Annegret Kramp-Karrenbauer, the new leader of the center-right Christian Democratic Union (CDU) who succeeded Angela Merkel in December, on Monday said the party had to prevent a repeat of the 2015 refugee crisis, when hundreds of thousands of migrants and refugees were allowed to resettle in Germany, Deutsche Welle reported Monday.
“We must do everything we can to prevent this from happening again,” Kramp-Karrenbauer said. “We have learned our lesson.”
Kramp-Karrenbauer is considered to be more conservative than Merkel, but the German press insists on calling her “Mini-Merkel,” reflecting to both her political views and her small stature. She promotes stricter immigration policies and opposes same sex marriage, which she compares to incest and polygamy. She urges “comprehensive and conclusive monitoring of migration” using an “early warning system” to prevent future refugee crisis.
Her Monday’s comments were made during CDU workshops on migration, integration and security.
CDU lawmaker Armin Schuster presented the conclusion of the worshops:
The CDU wants asylum applications to be processed on the external borders of the EU, including the deportation of unsuccessful applicants.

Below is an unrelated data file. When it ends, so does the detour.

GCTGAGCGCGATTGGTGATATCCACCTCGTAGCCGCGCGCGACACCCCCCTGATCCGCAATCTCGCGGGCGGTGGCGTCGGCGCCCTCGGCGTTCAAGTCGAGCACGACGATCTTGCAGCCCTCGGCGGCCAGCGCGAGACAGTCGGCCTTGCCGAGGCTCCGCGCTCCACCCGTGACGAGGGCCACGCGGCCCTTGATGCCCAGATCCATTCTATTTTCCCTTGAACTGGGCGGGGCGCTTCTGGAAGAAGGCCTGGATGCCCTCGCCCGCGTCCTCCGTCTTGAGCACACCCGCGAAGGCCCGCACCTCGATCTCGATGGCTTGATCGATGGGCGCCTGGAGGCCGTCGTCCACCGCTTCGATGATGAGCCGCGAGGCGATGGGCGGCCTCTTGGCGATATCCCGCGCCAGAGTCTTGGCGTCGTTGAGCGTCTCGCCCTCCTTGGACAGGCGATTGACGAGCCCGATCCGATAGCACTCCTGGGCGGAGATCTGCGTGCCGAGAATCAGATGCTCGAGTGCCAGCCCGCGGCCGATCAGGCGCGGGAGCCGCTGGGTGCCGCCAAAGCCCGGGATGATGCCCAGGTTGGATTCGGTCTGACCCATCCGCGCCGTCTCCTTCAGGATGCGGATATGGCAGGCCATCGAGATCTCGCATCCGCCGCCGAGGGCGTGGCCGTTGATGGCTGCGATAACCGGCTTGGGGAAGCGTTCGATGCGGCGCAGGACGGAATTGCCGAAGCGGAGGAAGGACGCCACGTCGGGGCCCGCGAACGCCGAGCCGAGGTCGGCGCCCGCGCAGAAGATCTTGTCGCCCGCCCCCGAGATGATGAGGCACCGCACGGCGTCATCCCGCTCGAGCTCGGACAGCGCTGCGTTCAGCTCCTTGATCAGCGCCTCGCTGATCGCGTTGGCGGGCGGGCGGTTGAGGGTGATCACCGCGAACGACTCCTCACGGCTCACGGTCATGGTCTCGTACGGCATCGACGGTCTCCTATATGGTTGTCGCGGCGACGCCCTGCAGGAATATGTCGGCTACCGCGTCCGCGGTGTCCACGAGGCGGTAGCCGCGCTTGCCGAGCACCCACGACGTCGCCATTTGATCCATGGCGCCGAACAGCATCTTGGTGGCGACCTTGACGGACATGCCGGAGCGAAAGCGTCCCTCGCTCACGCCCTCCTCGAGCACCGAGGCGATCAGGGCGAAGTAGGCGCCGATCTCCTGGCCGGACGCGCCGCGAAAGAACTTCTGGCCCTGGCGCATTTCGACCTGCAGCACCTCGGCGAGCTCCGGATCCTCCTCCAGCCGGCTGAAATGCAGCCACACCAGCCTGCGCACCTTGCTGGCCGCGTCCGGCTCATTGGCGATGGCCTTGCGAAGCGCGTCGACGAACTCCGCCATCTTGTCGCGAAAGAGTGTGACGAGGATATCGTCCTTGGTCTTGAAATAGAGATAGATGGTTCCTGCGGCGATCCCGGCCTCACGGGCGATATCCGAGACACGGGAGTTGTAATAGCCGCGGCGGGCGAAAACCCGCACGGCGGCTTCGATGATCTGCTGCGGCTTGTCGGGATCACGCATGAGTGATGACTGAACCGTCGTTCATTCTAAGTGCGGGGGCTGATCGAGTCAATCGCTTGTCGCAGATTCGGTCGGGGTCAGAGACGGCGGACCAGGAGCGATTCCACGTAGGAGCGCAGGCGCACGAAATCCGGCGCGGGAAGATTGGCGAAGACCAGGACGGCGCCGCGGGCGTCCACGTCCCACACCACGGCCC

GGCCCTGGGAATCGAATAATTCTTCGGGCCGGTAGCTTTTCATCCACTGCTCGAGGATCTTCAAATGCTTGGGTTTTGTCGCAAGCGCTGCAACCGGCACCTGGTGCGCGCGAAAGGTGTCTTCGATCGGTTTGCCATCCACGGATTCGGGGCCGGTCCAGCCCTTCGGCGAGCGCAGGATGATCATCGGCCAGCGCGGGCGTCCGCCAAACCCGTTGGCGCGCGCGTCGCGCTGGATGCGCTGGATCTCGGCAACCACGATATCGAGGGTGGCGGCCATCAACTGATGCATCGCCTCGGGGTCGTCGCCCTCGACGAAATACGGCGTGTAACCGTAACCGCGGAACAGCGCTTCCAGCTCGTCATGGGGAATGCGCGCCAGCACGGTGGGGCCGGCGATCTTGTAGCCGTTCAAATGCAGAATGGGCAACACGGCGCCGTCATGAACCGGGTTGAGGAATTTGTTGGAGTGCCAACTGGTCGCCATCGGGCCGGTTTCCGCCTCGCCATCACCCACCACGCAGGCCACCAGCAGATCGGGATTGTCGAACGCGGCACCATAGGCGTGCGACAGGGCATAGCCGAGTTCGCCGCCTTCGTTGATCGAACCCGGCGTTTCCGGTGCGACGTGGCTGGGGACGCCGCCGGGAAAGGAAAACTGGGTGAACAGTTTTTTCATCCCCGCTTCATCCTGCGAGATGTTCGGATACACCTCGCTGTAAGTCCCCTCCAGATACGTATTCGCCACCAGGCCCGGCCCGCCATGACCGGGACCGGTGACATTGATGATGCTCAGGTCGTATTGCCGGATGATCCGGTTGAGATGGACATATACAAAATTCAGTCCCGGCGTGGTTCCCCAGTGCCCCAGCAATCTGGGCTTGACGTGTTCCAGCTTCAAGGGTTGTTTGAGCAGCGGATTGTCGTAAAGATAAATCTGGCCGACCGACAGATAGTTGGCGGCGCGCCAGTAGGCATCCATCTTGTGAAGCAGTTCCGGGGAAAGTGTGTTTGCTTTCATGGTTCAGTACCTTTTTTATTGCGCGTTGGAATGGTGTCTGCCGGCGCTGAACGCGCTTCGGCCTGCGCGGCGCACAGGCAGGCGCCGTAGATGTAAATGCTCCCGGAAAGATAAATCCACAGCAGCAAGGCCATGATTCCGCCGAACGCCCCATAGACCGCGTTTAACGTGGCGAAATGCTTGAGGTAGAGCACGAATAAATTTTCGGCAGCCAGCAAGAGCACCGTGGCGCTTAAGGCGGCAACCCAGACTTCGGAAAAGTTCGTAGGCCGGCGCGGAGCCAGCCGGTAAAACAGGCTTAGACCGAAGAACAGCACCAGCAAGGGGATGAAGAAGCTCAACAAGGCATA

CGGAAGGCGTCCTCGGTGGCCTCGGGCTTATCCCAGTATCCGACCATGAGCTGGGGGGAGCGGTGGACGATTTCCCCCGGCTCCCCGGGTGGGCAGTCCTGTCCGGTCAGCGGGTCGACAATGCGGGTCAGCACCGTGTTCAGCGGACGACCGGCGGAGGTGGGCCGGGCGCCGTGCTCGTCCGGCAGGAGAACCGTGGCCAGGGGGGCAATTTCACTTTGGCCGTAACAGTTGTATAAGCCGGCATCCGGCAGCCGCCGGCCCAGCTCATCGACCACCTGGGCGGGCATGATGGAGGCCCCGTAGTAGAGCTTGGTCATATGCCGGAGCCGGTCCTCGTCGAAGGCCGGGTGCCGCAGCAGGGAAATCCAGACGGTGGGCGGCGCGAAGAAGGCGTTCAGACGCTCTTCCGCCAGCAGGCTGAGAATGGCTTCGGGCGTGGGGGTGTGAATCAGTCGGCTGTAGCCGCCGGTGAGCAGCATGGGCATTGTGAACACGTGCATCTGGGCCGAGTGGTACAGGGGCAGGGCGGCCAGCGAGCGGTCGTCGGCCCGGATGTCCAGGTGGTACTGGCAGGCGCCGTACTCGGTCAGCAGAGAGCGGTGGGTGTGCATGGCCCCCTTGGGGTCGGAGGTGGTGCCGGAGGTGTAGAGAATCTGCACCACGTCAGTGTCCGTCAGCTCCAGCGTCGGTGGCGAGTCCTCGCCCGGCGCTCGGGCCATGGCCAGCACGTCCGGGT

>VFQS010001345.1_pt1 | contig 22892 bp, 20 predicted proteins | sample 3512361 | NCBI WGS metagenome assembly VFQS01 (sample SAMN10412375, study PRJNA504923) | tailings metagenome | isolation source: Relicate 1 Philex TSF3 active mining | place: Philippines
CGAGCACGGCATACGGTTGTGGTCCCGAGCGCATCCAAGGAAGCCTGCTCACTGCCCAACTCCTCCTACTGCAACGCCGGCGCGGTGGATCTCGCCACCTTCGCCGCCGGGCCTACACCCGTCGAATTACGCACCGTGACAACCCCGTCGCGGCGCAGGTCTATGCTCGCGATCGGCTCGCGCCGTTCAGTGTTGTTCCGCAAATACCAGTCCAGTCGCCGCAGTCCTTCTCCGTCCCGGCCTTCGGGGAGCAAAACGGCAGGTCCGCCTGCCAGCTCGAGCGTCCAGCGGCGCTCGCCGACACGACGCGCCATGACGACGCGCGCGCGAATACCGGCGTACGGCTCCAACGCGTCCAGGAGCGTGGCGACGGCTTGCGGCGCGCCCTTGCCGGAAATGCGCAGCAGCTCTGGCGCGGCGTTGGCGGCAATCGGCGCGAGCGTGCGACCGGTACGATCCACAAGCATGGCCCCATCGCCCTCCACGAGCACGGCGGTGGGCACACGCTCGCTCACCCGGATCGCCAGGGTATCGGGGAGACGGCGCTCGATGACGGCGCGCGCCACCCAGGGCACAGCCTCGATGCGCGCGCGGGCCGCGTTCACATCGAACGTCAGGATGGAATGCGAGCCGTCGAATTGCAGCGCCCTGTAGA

The CDU will seek an extra 10,000 officers for the EU border protection agency Frontex by 2020, bringing this target forward by five years.
While there are no checks on external EU borders, Germany will continue its own checks “according to location and at times that make sense.”
German police will receive wider authority to combat unauthorized stays in Germany.
Kramp-Karrenbauer is a good friend of Israel. In an interview with Jewish Voice from Germany under the headline Standing with Israel, she said: “Angela Merkel said that Israel’s security is part of Germany’s raison d’être. And that raison d’être must be made evident anytime Germany engages in political debates about current political issues in Israel. We must always make clear that there is a very good reason why Germany, in particular, must stand behind Israel’s right to exist.”
“The Iran deal is surely not the most optimal deal in the world, and I believe that improvements are urgently needed,” she continued. “Many people who discuss Israeli politics here in Germany tend to ignore how isolated Israel is in the region, and the threats Israel faces to its existence. We must constantly point out that many of the issues under discussion are existential questions for Israel. This is what makes Israel’s situation decisively different from that of other states.”